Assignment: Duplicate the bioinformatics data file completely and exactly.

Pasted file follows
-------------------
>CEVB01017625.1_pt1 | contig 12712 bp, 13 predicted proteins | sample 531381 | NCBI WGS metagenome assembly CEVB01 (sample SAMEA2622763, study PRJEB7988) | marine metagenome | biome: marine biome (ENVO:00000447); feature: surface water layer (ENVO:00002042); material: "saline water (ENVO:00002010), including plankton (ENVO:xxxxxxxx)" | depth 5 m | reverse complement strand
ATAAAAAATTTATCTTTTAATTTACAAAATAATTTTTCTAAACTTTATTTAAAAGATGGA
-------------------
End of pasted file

>CEVB01017625.1_pt1 | contig 12712 bp, 13 predicted proteins | sample 531381 | NCBI WGS metagenome assembly CEVB01 (sample SAMEA2622763, study PRJEB7988) | marine metagenome | biome: marine biome (ENVO:00000447); feature: surface water layer (ENVO:00002042); material: "saline water (ENVO:00002010), including plankton (ENVO:xxxxxxxx)" | depth 5 m | reverse complement strand
ATAAAAAATTTATCTTTTAATTTACAAAATAATTTTTCTAAACTTTATTTAAAAGATGGA